The Epstein-Barr virus (EBV) gp350 glycoprotein interacts with the cellular receptor to mediate viral entry and is thought to be the major target for neutralizing antibodies. To better understand the role of EBV-specific antibodies in the control of viral replication and the evolution of sequence diversity, we measured EBV gp350-specific antibody responses and sequenced the gp350 gene in samples obtained from individuals experiencing primary EBV infection (acute infectious mononucleosis [AIM]) and again 6 months later (during convalescence [CONV]). EBV gp350-specific IgG was detected in the sera of 17 (71%) of 24 individuals at the time of AIM and all 24 (100%) individuals during CONV; binding antibody titers increased from AIM through CONV, reaching levels equivalent to those in age-matched, chronically infected individuals. Antibody-dependent cell-mediated phagocytosis (ADCP) was rarely detected during AIM (4 of 24 individuals; 17%) but was commonly detected during CONV (19 of 24 individuals; 79%). The majority (83%) of samples taken during AIM neutralized infection of primary B cells; all samples obtained at 6 months postdiagnosis neutralized EBV infection of cultured and primary target cells. Deep sequencing revealed interpatient gp350 sequence variation but conservation of the CR2-binding site. The levels of gp350-specific neutralizing activity directly correlated with higher peripheral blood EBV DNA levels during AIM and a greater evolution of diversity in gp350 nucleotide sequences from AIM to CONV. In summary, we conclude that the viral load and EBV gp350 diversity during early infection are associated with the development of neutralizing antibody responses following AIM. IMPORTANCE: Antibodies against viral surface proteins can blunt the spread of viral infection by coating viral particles, mediating uptake by immune cells, or blocking interaction with host cell receptors, making them a desirable component of a sterilizing vaccine. The EBV surface protein gp350 is a major target for antibodies. We report the detection of EBV gp350-specific antibodies capable of neutralizing EBV infection in vitro The majority of gp350-directed vaccines focus on glycoproteins from lab-adapted strains, which may poorly reflect primary viral envelope diversity. We report some of the first primary gp350 sequences, noting that the gp350 host receptor binding site is remarkably stable across patients and time. However, changes in overall gene diversity were detectable during infection. Patients with higher peripheral blood viral loads in primary infection and greater changes in viral diversity generated more efficient antibodies. Our findings provide insight into the generation of functional antibodies, necessary for vaccine development.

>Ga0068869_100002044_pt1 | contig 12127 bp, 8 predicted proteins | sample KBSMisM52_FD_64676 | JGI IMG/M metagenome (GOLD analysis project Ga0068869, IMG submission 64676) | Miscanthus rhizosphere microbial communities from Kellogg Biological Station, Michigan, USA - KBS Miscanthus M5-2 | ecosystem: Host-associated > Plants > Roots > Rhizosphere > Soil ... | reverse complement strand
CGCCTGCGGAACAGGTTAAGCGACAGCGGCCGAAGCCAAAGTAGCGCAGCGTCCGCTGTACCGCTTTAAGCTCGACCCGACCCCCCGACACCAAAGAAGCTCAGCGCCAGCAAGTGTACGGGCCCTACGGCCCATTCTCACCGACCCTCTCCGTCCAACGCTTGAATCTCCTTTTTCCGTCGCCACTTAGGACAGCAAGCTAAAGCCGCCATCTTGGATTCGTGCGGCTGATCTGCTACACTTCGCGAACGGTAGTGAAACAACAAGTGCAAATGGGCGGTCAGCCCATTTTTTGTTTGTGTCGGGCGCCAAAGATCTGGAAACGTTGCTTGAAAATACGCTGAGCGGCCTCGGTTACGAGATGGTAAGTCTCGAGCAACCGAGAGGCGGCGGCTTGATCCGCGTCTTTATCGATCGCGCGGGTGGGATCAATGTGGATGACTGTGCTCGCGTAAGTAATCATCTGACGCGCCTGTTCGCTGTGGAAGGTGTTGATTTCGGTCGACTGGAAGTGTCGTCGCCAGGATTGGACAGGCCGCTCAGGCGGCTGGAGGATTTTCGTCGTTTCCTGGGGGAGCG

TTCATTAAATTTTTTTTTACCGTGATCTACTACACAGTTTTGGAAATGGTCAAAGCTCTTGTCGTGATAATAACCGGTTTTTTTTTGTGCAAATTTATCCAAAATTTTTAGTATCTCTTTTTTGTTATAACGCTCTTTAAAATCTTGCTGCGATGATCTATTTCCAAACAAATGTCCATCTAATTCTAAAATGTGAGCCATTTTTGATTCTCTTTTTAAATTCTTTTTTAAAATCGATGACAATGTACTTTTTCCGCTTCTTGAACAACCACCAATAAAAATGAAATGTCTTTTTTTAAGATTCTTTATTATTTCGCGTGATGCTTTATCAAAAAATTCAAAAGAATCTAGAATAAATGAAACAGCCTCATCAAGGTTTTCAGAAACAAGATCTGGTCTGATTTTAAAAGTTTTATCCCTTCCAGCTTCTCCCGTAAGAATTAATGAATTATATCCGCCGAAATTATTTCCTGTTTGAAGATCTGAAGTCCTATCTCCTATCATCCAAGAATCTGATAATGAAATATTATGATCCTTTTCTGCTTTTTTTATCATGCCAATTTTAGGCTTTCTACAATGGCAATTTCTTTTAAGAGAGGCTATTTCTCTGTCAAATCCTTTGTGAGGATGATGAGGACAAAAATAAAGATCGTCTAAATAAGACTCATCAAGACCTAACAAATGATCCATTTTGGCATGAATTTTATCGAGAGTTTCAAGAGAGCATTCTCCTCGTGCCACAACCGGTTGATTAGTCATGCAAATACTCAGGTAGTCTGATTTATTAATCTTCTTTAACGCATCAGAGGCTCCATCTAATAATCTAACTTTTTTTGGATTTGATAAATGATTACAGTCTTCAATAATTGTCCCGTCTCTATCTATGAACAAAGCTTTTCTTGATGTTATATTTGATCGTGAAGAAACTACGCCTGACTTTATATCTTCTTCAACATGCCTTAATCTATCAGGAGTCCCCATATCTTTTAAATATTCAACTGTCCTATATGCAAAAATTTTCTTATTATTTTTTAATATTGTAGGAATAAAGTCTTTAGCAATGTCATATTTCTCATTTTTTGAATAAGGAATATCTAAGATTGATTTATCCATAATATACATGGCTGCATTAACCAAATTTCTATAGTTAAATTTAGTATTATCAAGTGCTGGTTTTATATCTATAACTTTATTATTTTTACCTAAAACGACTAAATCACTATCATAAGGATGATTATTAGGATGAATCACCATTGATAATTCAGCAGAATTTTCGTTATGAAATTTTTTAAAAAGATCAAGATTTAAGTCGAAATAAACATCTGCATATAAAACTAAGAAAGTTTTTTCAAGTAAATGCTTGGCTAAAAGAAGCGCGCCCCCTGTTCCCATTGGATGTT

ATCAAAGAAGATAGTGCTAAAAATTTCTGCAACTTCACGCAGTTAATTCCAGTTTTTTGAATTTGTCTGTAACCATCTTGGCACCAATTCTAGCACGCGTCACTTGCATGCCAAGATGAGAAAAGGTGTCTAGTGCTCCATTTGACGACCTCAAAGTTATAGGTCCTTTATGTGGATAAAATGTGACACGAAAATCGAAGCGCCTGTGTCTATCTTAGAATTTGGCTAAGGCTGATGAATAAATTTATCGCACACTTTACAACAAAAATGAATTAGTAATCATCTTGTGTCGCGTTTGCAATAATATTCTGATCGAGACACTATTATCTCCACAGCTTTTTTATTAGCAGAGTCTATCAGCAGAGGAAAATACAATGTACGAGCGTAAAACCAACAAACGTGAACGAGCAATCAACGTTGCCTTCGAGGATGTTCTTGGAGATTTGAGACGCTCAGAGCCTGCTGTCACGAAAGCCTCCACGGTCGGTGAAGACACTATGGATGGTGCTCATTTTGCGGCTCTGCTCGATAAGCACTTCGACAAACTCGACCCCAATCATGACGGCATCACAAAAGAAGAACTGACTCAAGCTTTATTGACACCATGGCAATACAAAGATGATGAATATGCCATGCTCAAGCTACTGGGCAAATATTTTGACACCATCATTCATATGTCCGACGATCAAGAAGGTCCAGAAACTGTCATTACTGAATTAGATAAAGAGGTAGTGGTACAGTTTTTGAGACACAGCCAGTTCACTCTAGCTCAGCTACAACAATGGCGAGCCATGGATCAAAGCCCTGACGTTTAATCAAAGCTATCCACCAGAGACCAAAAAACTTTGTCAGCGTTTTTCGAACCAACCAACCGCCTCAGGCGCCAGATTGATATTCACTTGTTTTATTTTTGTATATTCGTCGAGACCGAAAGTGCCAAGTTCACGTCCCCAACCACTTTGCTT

• A negative feedback loop of transcription factors specifies alternative dendritic cell chromatin States